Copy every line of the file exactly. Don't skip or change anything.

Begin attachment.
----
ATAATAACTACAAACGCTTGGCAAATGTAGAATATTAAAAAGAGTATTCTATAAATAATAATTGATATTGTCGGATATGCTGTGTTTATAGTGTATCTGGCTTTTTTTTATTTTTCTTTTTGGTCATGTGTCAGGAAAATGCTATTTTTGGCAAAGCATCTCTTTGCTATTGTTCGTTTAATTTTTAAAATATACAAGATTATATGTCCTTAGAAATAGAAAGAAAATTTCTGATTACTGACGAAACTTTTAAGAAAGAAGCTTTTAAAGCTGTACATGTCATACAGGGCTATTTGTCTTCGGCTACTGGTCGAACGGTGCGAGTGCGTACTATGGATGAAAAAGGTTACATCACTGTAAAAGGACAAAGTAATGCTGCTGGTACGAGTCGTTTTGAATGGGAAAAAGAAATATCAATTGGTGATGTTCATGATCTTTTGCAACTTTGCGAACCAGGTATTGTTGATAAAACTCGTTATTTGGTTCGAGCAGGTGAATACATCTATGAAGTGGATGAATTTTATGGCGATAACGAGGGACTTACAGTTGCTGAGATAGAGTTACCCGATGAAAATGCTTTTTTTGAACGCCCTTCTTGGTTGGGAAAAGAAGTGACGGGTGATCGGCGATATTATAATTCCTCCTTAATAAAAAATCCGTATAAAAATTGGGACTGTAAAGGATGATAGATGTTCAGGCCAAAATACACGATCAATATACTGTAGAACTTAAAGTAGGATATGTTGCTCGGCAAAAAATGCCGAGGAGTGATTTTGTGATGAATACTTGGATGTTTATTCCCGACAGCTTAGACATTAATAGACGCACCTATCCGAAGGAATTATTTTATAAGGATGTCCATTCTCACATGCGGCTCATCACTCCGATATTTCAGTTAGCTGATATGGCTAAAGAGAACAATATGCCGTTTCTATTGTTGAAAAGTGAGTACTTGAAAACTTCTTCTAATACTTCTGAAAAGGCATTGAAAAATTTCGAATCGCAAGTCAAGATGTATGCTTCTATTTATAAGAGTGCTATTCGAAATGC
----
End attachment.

ATAATAACTACAAACGCTTGGCAAATGTAGAATATTAAAAAGAGTATTCTATAAATAATAATTGATATTGTCGGATATGCTGTGTTTATAGTGTATCTGGCTTTTTTTTATTTTTCTTTTTGGTCATGTGTCAGGAAAATGCTATTTTTGGCAAAGCATCTCTTTGCTATTGTTCGTTTAATTTTTAAAATATACAAGATTATATGTCCTTAGAAATAGAAAGAAAATTTCTGATTACTGACGAAACTTTTAAGAAAGAAGCTTTTAAAGCTGTACATGTCATACAGGGCTATTTGTCTTCGGCTACTGGTCGAACGGTGCGAGTGCGTACTATGGATGAAAAAGGTTACATCACTGTAAAAGGACAAAGTAATGCTGCTGGTACGAGTCGTTTTGAATGGGAAAAAGAAATATCAATTGGTGATGTTCATGATCTTTTGCAACTTTGCGAACCAGGTATTGTTGATAAAACTCGTTATTTGGTTCGAGCAGGTGAATACATCTATGAAGTGGATGAATTTTATGGCGATAACGAGGGACTTACAGTTGCTGAGATAGAGTTACCCGATGAAAATGCTTTTTTTGAACGCCCTTCTTGGTTGGGAAAAGAAGTGACGGGTGATCGGCGATATTATAATTCCTCCTTAATAAAAAATCCGTATAAAAATTGGGACTGTAAAGGATGATAGATGTTCAGGCCAAAATACACGATCAATATACTGTAGAACTTAAAGTAGGATATGTTGCTCGGCAAAAAATGCCGAGGAGTGATTTTGTGATGAATACTTGGATGTTTATTCCCGACAGCTTAGACATTAATAGACGCACCTATCCGAAGGAATTATTTTATAAGGATGTCCATTCTCACATGCGGCTCATCACTCCGATATTTCAGTTAGCTGATATGGCTAAAGAGAACAATATGCCGTTTCTATTGTTGAAAAGTGAGTACTTGAAAACTTCTTCTAATACTTCTGAAAAGGCATTGAAAAATTTCGAATCGCAAGTCAAGATGTATGCTTCTATTTATAAGAGTGCTATTCGAAATGC